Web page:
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Though he spent the first four years of his life in England, Piers never returned to live in his country of birth after moving to Spain and immigrated to America at age six. After graduating with a B.A. from Goddard College, he married one of his fellow students and and spent fifteen years in an assortment of professions before he began writing fiction full-time.

Piers is a self-proclaimed environm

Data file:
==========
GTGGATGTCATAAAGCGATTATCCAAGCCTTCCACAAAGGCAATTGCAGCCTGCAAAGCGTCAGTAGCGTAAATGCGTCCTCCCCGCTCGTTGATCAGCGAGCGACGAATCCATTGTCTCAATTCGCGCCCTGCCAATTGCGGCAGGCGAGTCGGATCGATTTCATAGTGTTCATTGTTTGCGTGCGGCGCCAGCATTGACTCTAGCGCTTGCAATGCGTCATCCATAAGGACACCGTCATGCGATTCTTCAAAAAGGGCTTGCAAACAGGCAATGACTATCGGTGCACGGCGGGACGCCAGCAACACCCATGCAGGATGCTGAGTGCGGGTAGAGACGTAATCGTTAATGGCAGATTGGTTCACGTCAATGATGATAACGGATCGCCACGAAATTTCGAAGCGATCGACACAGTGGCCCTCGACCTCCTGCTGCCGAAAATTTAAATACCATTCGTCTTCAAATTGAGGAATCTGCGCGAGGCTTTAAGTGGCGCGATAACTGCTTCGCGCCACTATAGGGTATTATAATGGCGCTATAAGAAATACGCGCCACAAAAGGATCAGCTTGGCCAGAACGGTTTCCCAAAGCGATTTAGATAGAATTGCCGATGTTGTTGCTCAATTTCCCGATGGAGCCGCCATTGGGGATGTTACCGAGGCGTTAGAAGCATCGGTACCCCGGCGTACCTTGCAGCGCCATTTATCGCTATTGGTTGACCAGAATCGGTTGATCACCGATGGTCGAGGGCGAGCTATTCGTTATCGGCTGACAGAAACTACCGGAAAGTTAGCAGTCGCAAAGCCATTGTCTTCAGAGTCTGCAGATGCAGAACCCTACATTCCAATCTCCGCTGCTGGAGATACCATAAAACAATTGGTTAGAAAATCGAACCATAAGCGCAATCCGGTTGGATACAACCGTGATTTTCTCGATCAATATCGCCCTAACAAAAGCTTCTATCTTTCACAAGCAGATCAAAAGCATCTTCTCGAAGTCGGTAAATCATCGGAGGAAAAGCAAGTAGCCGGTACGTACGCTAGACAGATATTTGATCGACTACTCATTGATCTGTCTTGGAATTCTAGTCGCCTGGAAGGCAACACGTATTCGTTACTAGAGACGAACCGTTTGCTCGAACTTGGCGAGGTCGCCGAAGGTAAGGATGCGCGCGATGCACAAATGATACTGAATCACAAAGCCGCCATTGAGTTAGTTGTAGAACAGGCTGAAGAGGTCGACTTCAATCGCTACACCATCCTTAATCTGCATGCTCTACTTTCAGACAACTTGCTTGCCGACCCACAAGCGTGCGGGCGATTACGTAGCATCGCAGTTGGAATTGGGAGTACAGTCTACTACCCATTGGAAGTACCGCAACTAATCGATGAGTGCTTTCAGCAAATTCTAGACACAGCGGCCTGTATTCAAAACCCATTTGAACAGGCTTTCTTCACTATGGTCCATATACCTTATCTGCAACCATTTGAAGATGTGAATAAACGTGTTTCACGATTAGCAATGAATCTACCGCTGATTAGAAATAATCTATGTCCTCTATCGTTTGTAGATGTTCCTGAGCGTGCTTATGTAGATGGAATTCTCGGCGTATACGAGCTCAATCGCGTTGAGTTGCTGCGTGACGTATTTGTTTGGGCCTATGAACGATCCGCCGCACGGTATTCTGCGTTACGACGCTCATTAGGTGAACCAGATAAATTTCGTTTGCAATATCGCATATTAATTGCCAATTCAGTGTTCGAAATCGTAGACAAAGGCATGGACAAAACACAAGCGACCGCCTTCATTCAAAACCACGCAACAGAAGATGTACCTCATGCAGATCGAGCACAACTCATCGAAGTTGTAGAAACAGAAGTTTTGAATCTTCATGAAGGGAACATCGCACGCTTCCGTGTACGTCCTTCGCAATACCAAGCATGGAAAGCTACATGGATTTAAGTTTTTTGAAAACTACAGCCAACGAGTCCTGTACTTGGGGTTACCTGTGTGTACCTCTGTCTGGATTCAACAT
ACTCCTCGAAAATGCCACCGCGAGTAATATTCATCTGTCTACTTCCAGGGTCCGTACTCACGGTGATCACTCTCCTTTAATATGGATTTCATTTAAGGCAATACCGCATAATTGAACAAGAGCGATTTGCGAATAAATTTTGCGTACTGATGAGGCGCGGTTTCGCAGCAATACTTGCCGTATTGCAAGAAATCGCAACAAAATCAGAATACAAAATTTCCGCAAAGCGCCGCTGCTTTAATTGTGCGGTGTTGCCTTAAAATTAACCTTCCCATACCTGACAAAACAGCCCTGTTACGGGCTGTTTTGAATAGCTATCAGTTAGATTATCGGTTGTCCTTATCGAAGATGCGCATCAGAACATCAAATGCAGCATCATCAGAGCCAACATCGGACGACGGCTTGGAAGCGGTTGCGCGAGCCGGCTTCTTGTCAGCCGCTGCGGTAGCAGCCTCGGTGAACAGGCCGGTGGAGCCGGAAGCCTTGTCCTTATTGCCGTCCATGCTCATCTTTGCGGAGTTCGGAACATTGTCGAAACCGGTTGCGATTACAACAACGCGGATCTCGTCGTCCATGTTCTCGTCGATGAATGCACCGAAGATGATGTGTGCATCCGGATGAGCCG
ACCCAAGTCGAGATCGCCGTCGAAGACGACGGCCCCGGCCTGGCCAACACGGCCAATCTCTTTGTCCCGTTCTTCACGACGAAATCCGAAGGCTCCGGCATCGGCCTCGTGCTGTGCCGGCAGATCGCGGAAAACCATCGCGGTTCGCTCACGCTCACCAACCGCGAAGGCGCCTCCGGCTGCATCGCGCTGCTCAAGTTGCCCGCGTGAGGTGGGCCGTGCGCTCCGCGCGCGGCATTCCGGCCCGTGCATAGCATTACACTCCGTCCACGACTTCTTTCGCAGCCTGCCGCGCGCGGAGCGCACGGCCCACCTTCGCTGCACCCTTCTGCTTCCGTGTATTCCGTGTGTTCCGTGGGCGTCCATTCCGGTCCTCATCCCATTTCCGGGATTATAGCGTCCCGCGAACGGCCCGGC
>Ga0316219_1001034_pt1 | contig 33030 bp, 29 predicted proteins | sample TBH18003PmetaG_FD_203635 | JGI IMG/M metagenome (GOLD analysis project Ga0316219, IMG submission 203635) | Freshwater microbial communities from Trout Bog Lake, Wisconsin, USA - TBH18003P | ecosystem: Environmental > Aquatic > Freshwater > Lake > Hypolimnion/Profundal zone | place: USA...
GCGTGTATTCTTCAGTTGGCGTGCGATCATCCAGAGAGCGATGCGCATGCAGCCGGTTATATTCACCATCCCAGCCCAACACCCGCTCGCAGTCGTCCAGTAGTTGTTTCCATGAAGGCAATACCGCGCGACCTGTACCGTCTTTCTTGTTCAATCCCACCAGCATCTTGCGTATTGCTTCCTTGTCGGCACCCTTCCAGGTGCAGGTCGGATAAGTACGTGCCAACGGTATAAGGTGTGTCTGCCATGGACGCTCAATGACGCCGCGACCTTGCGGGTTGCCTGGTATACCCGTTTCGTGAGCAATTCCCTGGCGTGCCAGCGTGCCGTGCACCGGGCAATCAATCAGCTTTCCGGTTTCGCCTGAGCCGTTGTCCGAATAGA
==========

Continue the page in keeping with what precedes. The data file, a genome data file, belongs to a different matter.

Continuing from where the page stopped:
More about Piers Anthony...

Other Books in the Series

Incarnations of Immortality (8 books)
  • On a Pale Horse (Incarnations of Immortality, #1)
  • Bearing An Hourglass (Incarnations of Immortality, #2)
  • With a Tangled Skein (Incarnations of Immortality, #3)
  • Wielding a Red Sword (Incarnations of Immortality, #4)
  • For Love of Evil (Incarnations of Immortality, #6)
  • And Eternity (Incarnations of Immortality, #7)
  • Under a Velvet Cloak (Incarnations of Immortality, #8)
On a Pale Horse (Incarnations of Immortality, #1) A Spell for Chameleon (Xanth, #1) Castle Roogna (Xanth, #3) Bearing An Hourglass (Incarnations of Immortality, #2) The Source of Magic (Xanth, #2)